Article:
dual personalities

Category: Quotes

What are you reading?

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The small things of life were often so much bigger than the great things, she decided, wondering how many writers and philosophers had said this before her, the trivial pleasures like cooking, one’s home, little poems especially sad ones, solitary walks, funny things seen and overheard.

–Barbara Pym, Less Than Angels

Today we celebrate the birthday of English author Barbara Pym (1913–1980) whose novels usually feature church ladies and are laced with irony. Quelle relateable, n’est-ce pas?

You can read more about her here. Guess I know what’s next on the docket.


It’s going to be hot here the next couple of days.

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I keep forgetting it’s June…so for Pete’s sake, of course, it’s going to be hotter. Somehow, it still feels like it should be March.

Well, hang in there.

“The morning stars sang together”

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To make suggests making something out of something the way a carpenter makes wooden boxes out of wood. To create suggests making something out of nothing the way an artist makes paintings or poems. It is true that artists, like carpenters, have to use something else—paint, words—but the beauty or meaning they make is different from the material they make it out of. To create is to make something essentially new.

When God created the creation, God made something where before there had been nothing, and as the author of the book of Job puts it, “the morning stars sang together, and all the sons of God shouted for joy” (38:7) at the sheer and shimmering novelty of the thing. “New every morning is the love / Our wakening and uprising prove” says the hymn. Using the same old materials of earth, air, fire, and water, every twenty-four hours God creates something new out of them. If you think you’re seeing the same show all over again seven times a week, you’re crazy. Every morning you wake up to something that in all eternity never was before and never will be again. And the you that wakes up was never the same before and will never be the same again either.

-Frederick Buechner, Wishful Thinking

The days seem to blend together, but we must be careful that we don’t look at them that way. Each day is a wonderful gift, isn’t it? My days at work are long but pleasant. I am grateful to have the stamina to stay all day. Evenings at home, after changing into my evening loungeware, are warm and comfortable. At the end of the day I am happy to climb into my cozy bed, read for a little while and then sleep through the night.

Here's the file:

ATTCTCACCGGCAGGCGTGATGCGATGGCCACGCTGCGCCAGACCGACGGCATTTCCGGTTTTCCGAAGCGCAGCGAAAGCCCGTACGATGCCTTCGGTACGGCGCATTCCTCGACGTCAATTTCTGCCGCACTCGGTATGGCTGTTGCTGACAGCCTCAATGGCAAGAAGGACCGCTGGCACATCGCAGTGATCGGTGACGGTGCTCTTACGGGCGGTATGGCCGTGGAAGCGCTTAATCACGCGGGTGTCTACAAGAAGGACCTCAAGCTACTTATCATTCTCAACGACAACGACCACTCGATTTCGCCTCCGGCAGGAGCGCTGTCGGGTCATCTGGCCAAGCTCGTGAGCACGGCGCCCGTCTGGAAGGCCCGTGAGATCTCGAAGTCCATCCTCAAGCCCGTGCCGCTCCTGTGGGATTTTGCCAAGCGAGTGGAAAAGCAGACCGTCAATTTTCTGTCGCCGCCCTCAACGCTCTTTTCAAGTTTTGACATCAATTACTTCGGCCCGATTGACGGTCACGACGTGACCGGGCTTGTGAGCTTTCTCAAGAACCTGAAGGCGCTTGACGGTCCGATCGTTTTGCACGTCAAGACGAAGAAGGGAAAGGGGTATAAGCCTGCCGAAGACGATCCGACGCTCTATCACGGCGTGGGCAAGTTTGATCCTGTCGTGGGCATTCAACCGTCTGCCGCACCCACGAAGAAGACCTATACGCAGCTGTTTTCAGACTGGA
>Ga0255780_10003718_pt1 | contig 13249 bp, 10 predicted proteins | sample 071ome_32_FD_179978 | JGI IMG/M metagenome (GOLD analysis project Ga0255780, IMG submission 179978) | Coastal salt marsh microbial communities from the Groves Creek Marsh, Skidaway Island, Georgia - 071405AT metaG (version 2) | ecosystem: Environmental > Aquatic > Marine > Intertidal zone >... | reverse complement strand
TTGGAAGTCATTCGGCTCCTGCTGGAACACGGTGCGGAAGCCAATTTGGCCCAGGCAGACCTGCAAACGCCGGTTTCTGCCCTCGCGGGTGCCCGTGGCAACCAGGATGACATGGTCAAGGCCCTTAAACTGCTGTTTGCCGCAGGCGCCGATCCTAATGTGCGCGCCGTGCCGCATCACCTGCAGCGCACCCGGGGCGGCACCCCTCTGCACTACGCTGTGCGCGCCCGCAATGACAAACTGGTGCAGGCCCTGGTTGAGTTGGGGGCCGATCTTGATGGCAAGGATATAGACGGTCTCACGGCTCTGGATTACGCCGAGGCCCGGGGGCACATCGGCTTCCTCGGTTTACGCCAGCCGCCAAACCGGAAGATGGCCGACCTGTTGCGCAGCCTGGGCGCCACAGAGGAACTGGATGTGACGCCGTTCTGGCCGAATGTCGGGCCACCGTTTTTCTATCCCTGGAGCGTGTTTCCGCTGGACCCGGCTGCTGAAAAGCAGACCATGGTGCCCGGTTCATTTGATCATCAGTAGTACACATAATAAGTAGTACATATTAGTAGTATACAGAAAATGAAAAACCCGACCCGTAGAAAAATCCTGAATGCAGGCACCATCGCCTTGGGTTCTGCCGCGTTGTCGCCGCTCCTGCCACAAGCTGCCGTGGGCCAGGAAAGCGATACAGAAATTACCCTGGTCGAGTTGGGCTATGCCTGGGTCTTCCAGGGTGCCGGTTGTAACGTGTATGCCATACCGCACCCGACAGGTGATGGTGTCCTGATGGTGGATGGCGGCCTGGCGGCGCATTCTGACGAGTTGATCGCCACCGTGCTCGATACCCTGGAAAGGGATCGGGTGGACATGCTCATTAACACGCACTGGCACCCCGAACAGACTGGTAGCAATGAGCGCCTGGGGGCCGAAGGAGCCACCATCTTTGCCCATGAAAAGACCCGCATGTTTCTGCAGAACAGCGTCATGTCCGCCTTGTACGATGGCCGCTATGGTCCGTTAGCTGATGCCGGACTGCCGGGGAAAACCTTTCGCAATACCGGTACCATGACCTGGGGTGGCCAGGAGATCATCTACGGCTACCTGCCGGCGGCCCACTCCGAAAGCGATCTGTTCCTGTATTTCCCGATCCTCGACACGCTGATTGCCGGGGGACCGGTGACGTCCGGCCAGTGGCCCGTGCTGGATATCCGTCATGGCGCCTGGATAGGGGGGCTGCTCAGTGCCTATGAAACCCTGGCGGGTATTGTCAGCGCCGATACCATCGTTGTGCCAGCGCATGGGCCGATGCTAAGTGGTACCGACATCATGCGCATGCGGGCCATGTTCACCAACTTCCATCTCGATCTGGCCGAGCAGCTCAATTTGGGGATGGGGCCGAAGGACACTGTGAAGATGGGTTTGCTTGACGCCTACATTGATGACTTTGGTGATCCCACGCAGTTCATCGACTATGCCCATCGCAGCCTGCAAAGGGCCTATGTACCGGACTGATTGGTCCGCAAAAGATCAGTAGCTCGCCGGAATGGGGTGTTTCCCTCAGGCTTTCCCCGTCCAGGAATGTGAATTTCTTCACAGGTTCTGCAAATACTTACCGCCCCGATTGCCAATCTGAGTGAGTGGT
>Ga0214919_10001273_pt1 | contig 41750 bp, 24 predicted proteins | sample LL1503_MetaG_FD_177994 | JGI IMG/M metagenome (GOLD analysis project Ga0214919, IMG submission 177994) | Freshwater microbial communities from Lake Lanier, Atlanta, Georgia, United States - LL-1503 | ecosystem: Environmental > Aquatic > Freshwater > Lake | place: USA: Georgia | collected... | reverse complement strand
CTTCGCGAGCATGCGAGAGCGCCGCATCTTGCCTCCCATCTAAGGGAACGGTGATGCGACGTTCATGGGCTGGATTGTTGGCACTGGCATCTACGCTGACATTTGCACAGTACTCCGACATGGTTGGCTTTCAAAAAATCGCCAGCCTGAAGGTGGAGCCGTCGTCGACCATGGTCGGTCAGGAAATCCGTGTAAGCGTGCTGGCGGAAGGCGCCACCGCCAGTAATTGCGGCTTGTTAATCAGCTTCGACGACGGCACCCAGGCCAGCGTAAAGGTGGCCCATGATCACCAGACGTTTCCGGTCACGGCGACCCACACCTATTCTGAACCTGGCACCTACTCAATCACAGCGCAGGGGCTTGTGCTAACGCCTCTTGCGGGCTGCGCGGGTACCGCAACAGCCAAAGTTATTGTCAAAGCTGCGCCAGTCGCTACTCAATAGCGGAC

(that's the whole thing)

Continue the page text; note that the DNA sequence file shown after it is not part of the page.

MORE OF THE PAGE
Sometimes, like this past Tuesday, the day goes against routine. The wee laddie came over after work and stayed with us while Lottiebelle went to her dance class. For awhile he and I picked up sticks in the front yard and gathered gumballs.

Screen Shot 2020-03-05 at 7.18.43 PM.pngThis was great fun and the little bud was very proud of his skills. We looked at the daffodils that are coming up and at the forsythia bushes which are budding. Everything is exciting and new when you are with a three year-old. After coming inside, we watched truck videos until daughter #3 came to pick him up.

Screen Shot 2020-03-05 at 7.27.29 PM.pngThis weekend I am going to a workshop for lay readers and to a couple of estate sales. I’m going to organize my closet and look at my spring clothes. I’m going to get things ready at home for daughter #2’s arrival next week. (She’s coming into town for a baby shower!)

Have a good weekend!

“What God may hereafter require of you, you must not give yourself the least trouble about. Everything He gives you to do, you must do as well as ever you can, and that is the best possible preparation for what He may want you to do next. If people would but do what they have to do, they would always find themselves ready for what came next.”
― George MacDonald

The painting is by Edward Hopper, Cape Cod Morning, 1950

Sackcloth and ashes

Daughter #1 usually posts on Wednesdays, but since she is on the road, traveling around the state, I am pressed into service.


The OM and I went to the pancake supper at church last night as we usually do on Shrove Tuesday. No wild parties for us. Just pancakes–good times.

Now, on to Lent.

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Here are some wise words from Frederick Buechner to get us thinking for the 40 days of Lent:

In many cultures there is an ancient custom of giving a tenth of each year’s income to some holy use. For Christians, to observe the forty days of Lent is to do the same thing with roughly a tenth of each year’s days. After being baptized by John in the river Jordan, Jesus went off alone into the wilderness, where he spent forty days asking himself the question what it meant to be Jesus. During Lent, Christians are supposed to ask one way or another what it means to be themselves.

If you had to bet everything you have on whether there is a God or whether there isn’t, which side would get your money and why?

When you look at your face in the mirror, what do you see in it that you most like and what do you see in it that you most deplore?

If you had only one last message to leave to the handful of people who are most important to you, what would it be in twenty-five words or less?

Of all the things you have done in your life, which is the one you would most like to undo? Which is the one that makes you happiest to remember?